The federal government has condemned the deportation of 723 Nigerians from Ghana.
The Nigerians were expelled from the West African country on allegations of cybercrime, prostitution and illegal stay.
The Ministry of Foreign Affairs, in a statement by its Spokesperson, George Edokpa on Friday in Abuja, expressed concern over the development saying the federal government also frowned at the reports which included the maltreatment and inhuman conditions entailed in the processes by the Ghanaian authorities.
“Although it is the policy of the Government not to condone any form of criminality on the part of Nigerians in any part of the World, such inhuman treatment and alleged torture of some of these Nigerians in Ghana is unacceptable,” it said.
The ministry said the federal government, through its High Commissioner to Ghana, Michael Abikoye, had registered its displeasure over the disheartening incidents. It stated that the High Commissioner was currently engaging in diplomatic dialogue with the Ghanaian authorities.
Abikoye had during a meeting with the Comptroller-General of the Ghana Immigration Service (GIS), Kwame Takyi, said in Accra that 723 Nigerians had been deported from Ghana since January 2018 to date. The envoy said during the meeting, that the GIS linked prostitution and cybercrime as some of the reasons for the deportations.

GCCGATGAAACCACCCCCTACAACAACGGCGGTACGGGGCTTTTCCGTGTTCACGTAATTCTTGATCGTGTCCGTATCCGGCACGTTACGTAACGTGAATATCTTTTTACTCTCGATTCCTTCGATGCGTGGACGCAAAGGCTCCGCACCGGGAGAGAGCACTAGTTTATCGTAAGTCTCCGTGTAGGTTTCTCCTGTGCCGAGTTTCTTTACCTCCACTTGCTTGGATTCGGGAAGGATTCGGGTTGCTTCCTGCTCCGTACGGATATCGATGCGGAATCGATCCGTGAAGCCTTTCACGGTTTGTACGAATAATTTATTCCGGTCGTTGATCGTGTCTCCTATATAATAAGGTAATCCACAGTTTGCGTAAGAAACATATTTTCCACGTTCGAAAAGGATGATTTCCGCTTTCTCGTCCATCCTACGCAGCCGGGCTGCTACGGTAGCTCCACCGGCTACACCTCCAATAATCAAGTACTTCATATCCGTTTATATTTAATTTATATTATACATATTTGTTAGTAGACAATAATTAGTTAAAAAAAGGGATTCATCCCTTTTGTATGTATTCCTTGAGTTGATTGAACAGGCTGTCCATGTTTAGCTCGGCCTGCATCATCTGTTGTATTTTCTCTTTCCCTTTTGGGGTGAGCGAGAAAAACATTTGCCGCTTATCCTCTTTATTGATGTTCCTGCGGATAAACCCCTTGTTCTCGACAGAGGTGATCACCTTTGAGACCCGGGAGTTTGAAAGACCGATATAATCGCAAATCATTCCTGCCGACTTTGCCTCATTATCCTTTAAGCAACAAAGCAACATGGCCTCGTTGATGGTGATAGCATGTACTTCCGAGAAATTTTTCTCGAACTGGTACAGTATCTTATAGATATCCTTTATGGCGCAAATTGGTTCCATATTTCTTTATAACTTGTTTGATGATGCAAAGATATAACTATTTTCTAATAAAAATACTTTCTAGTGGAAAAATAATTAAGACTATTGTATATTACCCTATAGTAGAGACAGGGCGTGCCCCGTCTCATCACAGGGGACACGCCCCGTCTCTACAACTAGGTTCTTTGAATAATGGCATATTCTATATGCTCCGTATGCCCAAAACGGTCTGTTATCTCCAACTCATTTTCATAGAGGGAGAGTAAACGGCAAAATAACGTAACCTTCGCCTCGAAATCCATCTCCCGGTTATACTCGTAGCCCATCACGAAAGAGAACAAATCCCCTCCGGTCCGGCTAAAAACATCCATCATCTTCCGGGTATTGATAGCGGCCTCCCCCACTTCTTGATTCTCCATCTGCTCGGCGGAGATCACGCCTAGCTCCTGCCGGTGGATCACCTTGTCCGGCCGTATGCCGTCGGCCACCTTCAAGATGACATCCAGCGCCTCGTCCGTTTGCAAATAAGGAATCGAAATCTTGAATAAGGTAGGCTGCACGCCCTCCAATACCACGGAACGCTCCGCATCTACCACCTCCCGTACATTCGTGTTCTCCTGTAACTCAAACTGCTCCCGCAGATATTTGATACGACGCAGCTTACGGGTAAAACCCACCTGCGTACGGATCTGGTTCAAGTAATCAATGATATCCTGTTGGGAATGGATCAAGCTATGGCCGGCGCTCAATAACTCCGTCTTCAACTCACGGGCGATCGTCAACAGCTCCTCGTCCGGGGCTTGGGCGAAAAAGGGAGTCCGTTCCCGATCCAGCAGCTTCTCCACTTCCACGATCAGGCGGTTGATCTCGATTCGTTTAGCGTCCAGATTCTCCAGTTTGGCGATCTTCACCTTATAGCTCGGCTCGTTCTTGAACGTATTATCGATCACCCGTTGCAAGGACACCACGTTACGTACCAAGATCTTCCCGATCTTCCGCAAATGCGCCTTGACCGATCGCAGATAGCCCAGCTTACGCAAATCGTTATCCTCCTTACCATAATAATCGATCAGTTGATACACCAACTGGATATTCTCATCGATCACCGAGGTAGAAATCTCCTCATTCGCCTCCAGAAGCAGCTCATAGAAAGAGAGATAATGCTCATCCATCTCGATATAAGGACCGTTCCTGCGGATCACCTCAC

He, however, said it was improper to deport Nigerians for alleged illegal stay in Ghana. Abikoye had observed that there were several Ghanaians living in Nigeria but the Nigeria Immigration Service (NIS) had never deported any of them because of brotherliness between the two countries.
He reminded Ghana of the Economic Community of West African States (ECOWAS) Protocol on free movement of persons to migrate to the various member nations without necessary valid documents. He drew the attention of Takyi on several cases of molestation, harassment and torture of Nigerians by the GIS officials, especially those awaiting deportation at its facility. The High Commissioner told the GIS boss that the inhuman act was against the UN Convention against torture, inhuman or degrading treatment or punishment.
He, therefore, implored Takyi to prevail on his officials to treat Nigerians and other ECOWAS nationals with human face and not as common criminals. However, the GIS boss said the service was being compelled to carry out the deportation because of the conduct of some Nigerians in Ghana. According to him, besides engaging in cybercrime and prostitution, some Nigerians had become “law” themselves. He said they engaged in blockage of roads in major Ghanaian streets where they drank, fought and stabbed each other, stressing that their “unruly” behaviour contravened the local laws in Ghana.